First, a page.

3 years ago

Mount Etna volcano (Italy). Just a giant hot spring!

It is usually believed that volcanoes explicate their activity erupting magma, in which volatiles (mostly H2O) are dissolved in modest quantities. At Mount Etna, the maximum H2O found in olivine melt inclusions is 3.5wt%, which would correspond to a moles H2O/mol basalt ratio of 0.14. A reappraisal of published data is proposed here, and a comparison is made between the gas flux and the volume of erupted lavas. The results are surprising: the moles H2O/mol basalt ratio is 1.41, which means that Mount Etna erupts 10 times the maximum H2O that could be dissolved in magma and 40% more moles of gas (H2O, CO2 and S) than moles of basalt. By calculating the molar volume of the basaltic melt components (silicate tetrahedra and metallic cations) and of the gas phase at a pressure of 250MPa, it is possible to envisage the magma within the deep plumbing system as a solution made of ~70% continuum gas phase (mostly H2O) at a supercritical state (density 360kg/m3) and 30% basaltic melt components. The transition from this low-density (1140kg/m3) water melt solution (WMS) to the high-density (2800kg/m3) basalt, usually erupted (defined as a continuous melt phase, CMP), occurs in the last 2km and marks the boundary between a deep and a shallow plumbing system. The depth of this boundary varies with time, being driven by the rate at which the gas escapes the WMS to feed the persistent gas plume at the summit craters, leaving the CMP, which accumulates within the shallow plumbing system, until erupted. The overpressure of the gas phase in the WMS, acting like a piston cylinder, is fundamental in driving the eruption. In this work, the thermal contribution provided to the CMP by the large gas flux has also been considered, proving that it can supply the heat necessary to maintain the CMP. The volcano is here considered a dynamic system in which the eruptive activity is ruled by discontinuities in the flux of gas and heat. Negative fluctuations in the gas flux would decrease the heat supply, promote viscosity and trigger eruptions. Moreover, this view of the volcanic system, subverting the common paradigm in which the gas emitted is associated with an equivalent amount of degassing magma, explains the phenomenon, known as the ‘excess degassing problem’, which affects volcanoes of basaltic and andesitic nature worldwide.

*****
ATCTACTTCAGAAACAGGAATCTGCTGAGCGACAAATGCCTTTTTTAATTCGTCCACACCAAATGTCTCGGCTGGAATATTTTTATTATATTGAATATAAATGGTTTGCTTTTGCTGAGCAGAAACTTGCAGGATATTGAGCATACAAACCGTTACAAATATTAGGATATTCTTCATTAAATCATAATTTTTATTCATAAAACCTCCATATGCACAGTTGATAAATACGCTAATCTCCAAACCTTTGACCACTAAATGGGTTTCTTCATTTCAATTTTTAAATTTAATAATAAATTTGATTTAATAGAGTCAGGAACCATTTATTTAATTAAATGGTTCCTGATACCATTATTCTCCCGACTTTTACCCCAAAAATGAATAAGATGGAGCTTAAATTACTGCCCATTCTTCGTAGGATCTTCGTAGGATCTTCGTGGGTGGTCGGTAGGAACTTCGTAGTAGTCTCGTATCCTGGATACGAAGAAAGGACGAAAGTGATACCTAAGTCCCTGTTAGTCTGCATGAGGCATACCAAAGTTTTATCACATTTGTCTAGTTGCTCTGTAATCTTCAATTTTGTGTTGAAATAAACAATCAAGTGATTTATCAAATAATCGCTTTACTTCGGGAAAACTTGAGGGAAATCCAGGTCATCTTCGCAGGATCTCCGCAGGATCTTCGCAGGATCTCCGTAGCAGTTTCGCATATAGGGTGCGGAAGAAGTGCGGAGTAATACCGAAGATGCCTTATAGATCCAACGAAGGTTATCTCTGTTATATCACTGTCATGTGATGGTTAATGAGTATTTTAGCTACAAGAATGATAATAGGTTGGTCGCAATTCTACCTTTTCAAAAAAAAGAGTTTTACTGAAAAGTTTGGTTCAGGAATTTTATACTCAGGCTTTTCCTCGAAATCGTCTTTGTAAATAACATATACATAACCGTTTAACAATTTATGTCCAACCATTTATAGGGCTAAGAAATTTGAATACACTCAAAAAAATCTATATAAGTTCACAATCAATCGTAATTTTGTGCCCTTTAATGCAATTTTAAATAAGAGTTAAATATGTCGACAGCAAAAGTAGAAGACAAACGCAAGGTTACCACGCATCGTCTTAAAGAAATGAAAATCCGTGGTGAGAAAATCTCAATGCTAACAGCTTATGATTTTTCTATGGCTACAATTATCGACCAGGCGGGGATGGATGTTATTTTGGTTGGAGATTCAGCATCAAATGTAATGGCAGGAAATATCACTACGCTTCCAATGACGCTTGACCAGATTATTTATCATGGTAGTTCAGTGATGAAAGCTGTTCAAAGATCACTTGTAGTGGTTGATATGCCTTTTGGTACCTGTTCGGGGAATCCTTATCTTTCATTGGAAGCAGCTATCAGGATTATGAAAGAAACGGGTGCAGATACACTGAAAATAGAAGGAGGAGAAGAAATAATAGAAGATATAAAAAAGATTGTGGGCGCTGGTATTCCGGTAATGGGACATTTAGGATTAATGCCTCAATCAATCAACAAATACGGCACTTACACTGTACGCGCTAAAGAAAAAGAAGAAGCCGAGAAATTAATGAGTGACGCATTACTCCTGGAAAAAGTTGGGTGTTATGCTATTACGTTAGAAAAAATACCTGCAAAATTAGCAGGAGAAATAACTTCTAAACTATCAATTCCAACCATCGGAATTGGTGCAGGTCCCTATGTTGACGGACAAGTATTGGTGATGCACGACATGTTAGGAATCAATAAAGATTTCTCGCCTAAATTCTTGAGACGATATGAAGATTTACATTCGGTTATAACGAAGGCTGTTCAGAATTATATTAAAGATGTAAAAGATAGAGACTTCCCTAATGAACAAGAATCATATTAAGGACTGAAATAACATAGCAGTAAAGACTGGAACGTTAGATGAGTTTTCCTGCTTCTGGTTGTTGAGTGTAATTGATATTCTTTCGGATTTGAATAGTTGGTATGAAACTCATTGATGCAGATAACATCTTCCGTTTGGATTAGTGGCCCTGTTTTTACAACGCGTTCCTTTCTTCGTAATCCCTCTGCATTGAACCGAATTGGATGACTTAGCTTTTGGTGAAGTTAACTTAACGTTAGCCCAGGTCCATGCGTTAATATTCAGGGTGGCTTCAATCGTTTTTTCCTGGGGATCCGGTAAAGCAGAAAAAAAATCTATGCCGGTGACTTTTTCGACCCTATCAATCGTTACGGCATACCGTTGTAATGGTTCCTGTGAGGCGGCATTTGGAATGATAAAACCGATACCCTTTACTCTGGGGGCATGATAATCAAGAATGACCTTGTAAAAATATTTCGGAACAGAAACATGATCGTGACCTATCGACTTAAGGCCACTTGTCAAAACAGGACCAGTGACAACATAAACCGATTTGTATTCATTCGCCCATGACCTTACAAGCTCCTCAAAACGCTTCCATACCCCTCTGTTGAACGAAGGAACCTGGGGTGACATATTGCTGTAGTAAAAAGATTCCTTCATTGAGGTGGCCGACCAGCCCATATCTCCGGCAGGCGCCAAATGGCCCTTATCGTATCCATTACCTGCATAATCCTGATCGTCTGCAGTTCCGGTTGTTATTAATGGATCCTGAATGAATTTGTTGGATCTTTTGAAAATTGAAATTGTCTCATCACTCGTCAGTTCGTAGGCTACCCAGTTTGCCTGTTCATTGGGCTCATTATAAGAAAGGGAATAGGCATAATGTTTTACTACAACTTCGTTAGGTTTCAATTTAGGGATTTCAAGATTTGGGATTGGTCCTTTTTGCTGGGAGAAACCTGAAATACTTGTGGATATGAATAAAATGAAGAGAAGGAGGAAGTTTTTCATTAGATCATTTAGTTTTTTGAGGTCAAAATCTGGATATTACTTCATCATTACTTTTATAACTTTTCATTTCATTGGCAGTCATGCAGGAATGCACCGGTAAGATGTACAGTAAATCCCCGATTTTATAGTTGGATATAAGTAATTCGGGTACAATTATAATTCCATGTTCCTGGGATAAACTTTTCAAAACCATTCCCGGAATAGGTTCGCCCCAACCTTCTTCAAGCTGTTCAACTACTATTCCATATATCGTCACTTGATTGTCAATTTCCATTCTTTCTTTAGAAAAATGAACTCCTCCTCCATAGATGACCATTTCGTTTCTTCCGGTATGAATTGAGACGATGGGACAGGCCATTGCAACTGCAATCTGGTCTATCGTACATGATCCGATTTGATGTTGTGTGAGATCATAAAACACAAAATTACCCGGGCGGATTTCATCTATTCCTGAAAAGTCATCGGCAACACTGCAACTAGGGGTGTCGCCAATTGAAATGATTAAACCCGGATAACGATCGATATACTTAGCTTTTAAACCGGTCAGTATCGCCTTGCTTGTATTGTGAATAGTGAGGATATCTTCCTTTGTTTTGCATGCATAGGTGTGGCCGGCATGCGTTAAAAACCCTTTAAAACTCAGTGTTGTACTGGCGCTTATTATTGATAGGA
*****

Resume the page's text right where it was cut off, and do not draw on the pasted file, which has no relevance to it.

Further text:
Publisher URL: www.sciencedirect.com/science

DOI: S0012825217302301

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